Volcanoes in Costa Rica

Costa Rica is known as the Land of Fire due to it being part of the Pacific Ring of Fire. It is an amazing place to visit volcanoes.

One of the highlights had to be waking up on our first morning in Arenal to see the volcano dominating our view from our hotel room. Wow.

  • Arenal volcano erupting in 2010, Costa Rica © Shutterstock

    Arenal volcano erupting in 2010, Costa Rica

  • Poas Volcano, Costa Rica © Shutterstock

    Poas Volcano, Costa Rica

  • Arenal volcano, Costa Rica © AGMarks

    Arenal volcano, Costa Rica

  • Rio Celeste waterfall, Tenorio Volcano National Park, Costa Rica © DMikhail,Shutterstock

    Rio Celeste waterfall, Tenorio Volcano National Park, Costa Rica

  • Rio Celeste waterfall, Tenorio Volcano National Park, Costa Rica © Shutterstock

    Rio Celeste waterfall, Tenorio Volcano National Park, Costa Rica

  • The emerald crater lake in Irazu Volcano, Costa Rica © alexilena,Shutterstock

    The emerald crater lake in Irazu Volcano, Costa Rica

  • Turrialba Volcano, Costa Rica © PGuti,Shutterstock

    Turrialba Volcano, Costa Rica

  • Boiling mud pot in Rincon de la Vieja national park, Guanacaste, Costa Rica © BNicolas,Shutterstock

    Boiling mud pot in Rincon de la Vieja national park, Guanacaste, Costa Rica

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There are over 200 volcanoes in Costa Rica. Five are active (Poas, Arenal, Irazu, Turrialba and Rincon de la Vieja) but ‘active’ is a relative term when it comes to volcanoes as they may not have erupted for hundreds of years and still be classed as active. The rest are either dormant or extinct.

  • Arenal Volcano: Arenal is the number one volcano on the wish list of most visitors. With its typical volcanic cone shape, it stands proudly over the surrounding countryside which is lush with rainforest and coffee plantations. Arenal is also an adventure playground with zip lining, cable car gondolas, and walks on hanging bridges in the foothills, mountain biking and river drifting. On the nearby lake, you can also enjoy kayaking. It last erupted in 2010.
  • Irazu Volcano: Irazu is also in the central valley not too far from San Jose. It’s Costa Rica’s highest volcano and it has two craters, one with a milky-green lake. The vegetation surrounding the volcano is also fairly young due to the last eruption being as recent as the 1960s but the views of the crater at the summit are incredible.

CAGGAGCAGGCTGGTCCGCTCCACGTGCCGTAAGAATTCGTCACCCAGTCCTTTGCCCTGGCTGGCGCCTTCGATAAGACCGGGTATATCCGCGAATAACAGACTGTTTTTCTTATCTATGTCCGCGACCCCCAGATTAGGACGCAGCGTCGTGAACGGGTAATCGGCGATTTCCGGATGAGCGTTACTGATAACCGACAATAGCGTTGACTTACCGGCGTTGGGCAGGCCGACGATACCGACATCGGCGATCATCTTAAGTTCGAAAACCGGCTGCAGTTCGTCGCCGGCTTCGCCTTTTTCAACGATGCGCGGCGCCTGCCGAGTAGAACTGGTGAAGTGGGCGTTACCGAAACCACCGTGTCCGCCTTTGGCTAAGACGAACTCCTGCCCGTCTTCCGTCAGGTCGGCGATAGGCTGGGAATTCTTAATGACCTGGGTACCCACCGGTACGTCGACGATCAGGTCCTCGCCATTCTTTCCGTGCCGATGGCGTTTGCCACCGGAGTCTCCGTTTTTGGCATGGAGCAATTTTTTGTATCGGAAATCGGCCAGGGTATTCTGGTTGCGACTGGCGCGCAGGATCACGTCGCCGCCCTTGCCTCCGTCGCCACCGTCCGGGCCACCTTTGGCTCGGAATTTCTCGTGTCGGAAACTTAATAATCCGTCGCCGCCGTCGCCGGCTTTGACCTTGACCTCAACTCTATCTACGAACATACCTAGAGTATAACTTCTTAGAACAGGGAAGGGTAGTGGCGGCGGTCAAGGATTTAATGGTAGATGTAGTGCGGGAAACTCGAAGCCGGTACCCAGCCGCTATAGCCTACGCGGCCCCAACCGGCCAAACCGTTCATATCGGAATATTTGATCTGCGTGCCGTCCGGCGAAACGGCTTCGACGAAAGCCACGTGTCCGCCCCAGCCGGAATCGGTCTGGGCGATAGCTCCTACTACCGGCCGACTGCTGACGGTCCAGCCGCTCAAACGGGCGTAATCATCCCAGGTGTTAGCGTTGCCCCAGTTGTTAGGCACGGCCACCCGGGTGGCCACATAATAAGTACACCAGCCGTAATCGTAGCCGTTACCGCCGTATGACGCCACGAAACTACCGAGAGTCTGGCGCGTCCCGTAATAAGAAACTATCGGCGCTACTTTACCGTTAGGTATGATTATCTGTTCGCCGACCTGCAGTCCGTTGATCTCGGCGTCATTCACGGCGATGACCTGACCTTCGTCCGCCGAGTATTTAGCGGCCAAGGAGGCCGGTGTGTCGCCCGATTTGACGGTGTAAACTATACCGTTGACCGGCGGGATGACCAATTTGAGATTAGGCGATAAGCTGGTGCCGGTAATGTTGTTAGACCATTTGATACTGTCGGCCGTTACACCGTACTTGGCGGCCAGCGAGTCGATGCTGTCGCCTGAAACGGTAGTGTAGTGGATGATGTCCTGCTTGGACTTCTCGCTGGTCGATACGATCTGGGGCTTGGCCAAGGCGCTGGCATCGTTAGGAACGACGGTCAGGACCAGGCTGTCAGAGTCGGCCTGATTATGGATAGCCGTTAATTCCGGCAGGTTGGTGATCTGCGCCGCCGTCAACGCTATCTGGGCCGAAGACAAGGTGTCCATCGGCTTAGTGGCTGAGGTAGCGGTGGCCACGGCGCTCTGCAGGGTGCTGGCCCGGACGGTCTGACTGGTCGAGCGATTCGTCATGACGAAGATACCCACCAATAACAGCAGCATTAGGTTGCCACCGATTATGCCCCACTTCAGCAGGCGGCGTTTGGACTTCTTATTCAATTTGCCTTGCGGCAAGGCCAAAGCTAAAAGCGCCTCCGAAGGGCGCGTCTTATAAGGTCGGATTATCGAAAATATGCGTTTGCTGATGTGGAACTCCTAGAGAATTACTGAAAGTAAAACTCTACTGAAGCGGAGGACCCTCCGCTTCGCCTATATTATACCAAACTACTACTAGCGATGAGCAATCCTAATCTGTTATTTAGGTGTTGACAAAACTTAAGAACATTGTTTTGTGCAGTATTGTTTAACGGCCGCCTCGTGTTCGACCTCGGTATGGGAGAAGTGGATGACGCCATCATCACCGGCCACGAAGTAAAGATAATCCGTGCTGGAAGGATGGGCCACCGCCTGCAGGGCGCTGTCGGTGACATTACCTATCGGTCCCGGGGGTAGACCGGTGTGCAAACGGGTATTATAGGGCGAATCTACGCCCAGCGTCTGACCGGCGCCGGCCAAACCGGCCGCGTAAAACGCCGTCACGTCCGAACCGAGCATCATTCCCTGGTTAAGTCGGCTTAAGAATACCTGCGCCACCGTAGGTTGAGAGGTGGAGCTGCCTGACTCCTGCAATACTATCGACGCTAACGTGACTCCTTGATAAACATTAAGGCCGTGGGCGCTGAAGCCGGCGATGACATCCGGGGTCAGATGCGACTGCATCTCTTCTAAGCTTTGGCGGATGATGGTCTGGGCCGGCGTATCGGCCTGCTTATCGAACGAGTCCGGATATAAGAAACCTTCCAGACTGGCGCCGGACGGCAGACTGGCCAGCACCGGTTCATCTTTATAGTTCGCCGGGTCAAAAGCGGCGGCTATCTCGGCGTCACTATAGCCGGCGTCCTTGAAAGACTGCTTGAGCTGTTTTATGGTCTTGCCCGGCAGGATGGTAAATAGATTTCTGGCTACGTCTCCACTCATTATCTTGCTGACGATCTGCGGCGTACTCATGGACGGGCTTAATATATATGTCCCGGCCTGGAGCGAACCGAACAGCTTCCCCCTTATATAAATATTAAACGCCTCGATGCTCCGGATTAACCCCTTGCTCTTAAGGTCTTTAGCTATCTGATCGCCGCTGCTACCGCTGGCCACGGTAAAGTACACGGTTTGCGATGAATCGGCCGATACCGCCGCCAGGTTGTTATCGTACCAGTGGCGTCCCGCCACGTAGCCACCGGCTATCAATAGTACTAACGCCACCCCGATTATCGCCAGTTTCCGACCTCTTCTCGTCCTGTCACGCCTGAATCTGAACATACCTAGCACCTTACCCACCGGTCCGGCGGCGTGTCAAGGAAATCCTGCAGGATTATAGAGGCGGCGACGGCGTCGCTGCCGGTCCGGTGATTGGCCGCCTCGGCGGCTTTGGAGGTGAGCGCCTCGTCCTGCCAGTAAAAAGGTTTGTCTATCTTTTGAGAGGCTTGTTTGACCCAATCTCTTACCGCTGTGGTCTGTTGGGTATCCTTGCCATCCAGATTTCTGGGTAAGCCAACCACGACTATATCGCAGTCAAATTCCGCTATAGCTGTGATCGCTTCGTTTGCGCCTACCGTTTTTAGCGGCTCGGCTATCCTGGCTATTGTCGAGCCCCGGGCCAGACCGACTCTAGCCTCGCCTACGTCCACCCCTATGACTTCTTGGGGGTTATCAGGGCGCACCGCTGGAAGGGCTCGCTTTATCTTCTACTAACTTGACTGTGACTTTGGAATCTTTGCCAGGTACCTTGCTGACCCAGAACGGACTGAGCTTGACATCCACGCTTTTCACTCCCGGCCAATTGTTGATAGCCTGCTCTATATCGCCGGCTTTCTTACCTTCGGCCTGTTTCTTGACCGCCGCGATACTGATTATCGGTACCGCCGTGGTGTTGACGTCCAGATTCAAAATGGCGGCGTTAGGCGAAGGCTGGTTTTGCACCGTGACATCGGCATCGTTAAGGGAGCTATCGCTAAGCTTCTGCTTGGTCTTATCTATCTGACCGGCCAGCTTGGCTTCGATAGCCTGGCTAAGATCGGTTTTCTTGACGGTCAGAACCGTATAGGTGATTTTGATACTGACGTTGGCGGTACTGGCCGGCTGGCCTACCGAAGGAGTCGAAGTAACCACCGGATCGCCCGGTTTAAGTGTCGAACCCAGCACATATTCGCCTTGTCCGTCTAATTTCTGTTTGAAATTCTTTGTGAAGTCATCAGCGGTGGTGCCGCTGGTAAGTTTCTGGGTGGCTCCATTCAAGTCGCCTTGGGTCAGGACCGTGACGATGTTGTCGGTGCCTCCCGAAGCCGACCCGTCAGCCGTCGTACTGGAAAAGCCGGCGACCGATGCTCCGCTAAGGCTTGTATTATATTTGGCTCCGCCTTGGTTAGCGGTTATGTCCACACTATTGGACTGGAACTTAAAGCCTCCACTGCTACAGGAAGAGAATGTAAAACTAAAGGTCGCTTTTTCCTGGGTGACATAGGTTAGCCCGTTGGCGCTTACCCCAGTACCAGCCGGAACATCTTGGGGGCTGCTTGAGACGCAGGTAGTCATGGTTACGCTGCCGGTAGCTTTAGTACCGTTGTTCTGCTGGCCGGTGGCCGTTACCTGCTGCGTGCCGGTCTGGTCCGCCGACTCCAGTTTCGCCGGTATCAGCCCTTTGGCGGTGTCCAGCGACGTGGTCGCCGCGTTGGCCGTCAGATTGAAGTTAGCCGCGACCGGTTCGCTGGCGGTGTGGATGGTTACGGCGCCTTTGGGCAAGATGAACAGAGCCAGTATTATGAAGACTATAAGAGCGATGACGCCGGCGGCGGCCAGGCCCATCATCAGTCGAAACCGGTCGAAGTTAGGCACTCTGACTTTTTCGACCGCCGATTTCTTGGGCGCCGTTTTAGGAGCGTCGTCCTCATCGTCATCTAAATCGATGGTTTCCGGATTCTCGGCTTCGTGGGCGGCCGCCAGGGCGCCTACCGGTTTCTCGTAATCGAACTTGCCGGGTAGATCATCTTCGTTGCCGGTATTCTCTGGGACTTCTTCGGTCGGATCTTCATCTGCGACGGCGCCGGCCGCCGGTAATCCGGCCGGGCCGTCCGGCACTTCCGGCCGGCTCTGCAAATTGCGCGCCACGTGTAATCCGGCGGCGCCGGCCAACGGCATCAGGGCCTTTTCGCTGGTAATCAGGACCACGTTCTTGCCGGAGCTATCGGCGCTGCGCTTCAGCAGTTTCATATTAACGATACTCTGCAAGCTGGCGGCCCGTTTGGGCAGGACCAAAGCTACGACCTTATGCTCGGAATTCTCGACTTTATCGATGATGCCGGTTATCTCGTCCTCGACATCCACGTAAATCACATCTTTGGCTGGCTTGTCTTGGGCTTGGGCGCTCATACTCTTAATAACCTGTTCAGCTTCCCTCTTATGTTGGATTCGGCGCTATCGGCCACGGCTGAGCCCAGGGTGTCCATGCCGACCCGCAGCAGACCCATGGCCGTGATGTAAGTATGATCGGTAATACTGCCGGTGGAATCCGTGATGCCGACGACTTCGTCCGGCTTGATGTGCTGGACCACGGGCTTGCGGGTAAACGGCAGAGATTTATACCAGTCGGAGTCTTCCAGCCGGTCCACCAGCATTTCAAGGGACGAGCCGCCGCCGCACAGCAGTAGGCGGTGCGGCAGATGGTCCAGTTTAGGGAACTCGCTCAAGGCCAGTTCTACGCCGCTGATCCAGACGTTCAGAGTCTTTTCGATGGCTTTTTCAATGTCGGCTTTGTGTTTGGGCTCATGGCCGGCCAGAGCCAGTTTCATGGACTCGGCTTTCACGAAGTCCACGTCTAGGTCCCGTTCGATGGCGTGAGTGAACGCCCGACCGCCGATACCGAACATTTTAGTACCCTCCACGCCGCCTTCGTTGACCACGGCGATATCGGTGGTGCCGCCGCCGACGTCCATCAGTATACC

• Poas Volcano: In the central valley, Poas is currently one of the world’s most active volcanoes so it’s not always possible to visit it despite its proximity to San Jose. However, if it’s safe, it’s an amazing sight. It has an enormous crater with a strikingly blue/green acid lake in the middle and impressive geysers which blast steam high into the air. It last erupted in 2017 (this is written in 2021). As long as the rangers deem it safe when you’re there, you get up to 20 minutes to enjoy the lookout point.
    Away from the main caldera, you can take walks in the cloud forest and rainforest (again depending on safety). Botos Crater Lake, reached by a 1.4km trail near the viewing platform, is a popular destination with beautiful jade-coloured water and abundant birdlife. A walk along the Escalonia cloud forest trail is usually rewarded with sightings of birds and squirrels.
  • Rincon de la Vieja Volcano: The largest and most active volcano in northwest Costa Rica, accessible from Liberia and the Guanacaste region. There are quite a few ranches in this region which offer adventure activities in this region (Rincon de la Vieja National Park is also good for wildlife) but you are not allowed to hike to the summit.
  • Tenorio Volcano National Park: Tenorio is one of the dormant volcanoes but there are still hot springs in the national park around the volcano which is north of Arenal. One of the highlights of this beautiful park is the waterfall of Rio Celeste which you can hike to on one of the trails. The waterfall and the river are very photogenic as the waters are almost turquoise and the emerald forest surrounding it makes for stunning landscape shots. The park is also a great bird-watching spot and there are various mammals here too such as monkeys, tapirs, sloths and even some (rarely seen) cats.
  • Turrialba Volcano: Turrialba is the most easterly volcano in Costa Rica. It has 3 summit craters and its flanks are covered in agricultural land and forest. It’s currently considered too imminently active to allow many or any visitors.
Volcanoes in Costa Rica map pin

Volcanoes in Costa Rica

Arenal volcano erupting in 2010, Costa Rica

Visit Costa Rica's volcanoes including Arenal and Poas

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